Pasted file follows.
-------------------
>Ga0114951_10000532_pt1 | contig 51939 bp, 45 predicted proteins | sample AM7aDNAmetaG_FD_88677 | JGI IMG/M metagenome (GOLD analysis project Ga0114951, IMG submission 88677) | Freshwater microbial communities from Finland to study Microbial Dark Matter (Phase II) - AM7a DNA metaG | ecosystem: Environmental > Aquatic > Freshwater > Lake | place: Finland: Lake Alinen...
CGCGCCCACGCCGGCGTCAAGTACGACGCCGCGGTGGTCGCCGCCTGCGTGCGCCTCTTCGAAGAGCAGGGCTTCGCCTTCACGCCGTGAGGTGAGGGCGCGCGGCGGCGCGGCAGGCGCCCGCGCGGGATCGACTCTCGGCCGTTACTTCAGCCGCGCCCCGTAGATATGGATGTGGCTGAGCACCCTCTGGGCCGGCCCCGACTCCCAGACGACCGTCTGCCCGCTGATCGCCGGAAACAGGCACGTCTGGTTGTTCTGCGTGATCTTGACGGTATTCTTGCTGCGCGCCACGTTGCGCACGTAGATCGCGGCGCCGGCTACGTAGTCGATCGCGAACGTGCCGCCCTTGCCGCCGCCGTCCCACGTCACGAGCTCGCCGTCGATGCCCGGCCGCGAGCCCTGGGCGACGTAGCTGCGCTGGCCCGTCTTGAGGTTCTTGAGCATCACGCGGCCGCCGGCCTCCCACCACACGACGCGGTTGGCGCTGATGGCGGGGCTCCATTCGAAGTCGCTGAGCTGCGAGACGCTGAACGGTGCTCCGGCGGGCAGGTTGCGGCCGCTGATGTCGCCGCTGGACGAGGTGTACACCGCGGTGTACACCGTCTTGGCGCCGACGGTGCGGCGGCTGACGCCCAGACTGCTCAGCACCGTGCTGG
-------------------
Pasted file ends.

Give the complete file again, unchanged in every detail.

>Ga0114951_10000532_pt1 | contig 51939 bp, 45 predicted proteins | sample AM7aDNAmetaG_FD_88677 | JGI IMG/M metagenome (GOLD analysis project Ga0114951, IMG submission 88677) | Freshwater microbial communities from Finland to study Microbial Dark Matter (Phase II) - AM7a DNA metaG | ecosystem: Environmental > Aquatic > Freshwater > Lake | place: Finland: Lake Alinen...
CGCGCCCACGCCGGCGTCAAGTACGACGCCGCGGTGGTCGCCGCCTGCGTGCGCCTCTTCGAAGAGCAGGGCTTCGCCTTCACGCCGTGAGGTGAGGGCGCGCGGCGGCGCGGCAGGCGCCCGCGCGGGATCGACTCTCGGCCGTTACTTCAGCCGCGCCCCGTAGATATGGATGTGGCTGAGCACCCTCTGGGCCGGCCCCGACTCCCAGACGACCGTCTGCCCGCTGATCGCCGGAAACAGGCACGTCTGGTTGTTCTGCGTGATCTTGACGGTATTCTTGCTGCGCGCCACGTTGCGCACGTAGATCGCGGCGCCGGCTACGTAGTCGATCGCGAACGTGCCGCCCTTGCCGCCGCCGTCCCACGTCACGAGCTCGCCGTCGATGCCCGGCCGCGAGCCCTGGGCGACGTAGCTGCGCTGGCCCGTCTTGAGGTTCTTGAGCATCACGCGGCCGCCGGCCTCCCACCACACGACGCGGTTGGCGCTGATGGCGGGGCTCCATTCGAAGTCGCTGAGCTGCGAGACGCTGAACGGTGCTCCGGCGGGCAGGTTGCGGCCGCTGATGTCGCCGCTGGACGAGGTGTACACCGCGGTGTACACCGTCTTGGCGCCGACGGTGCGGCGGCTGACGCCCAGACTGCTCAGCACCGTGCTGG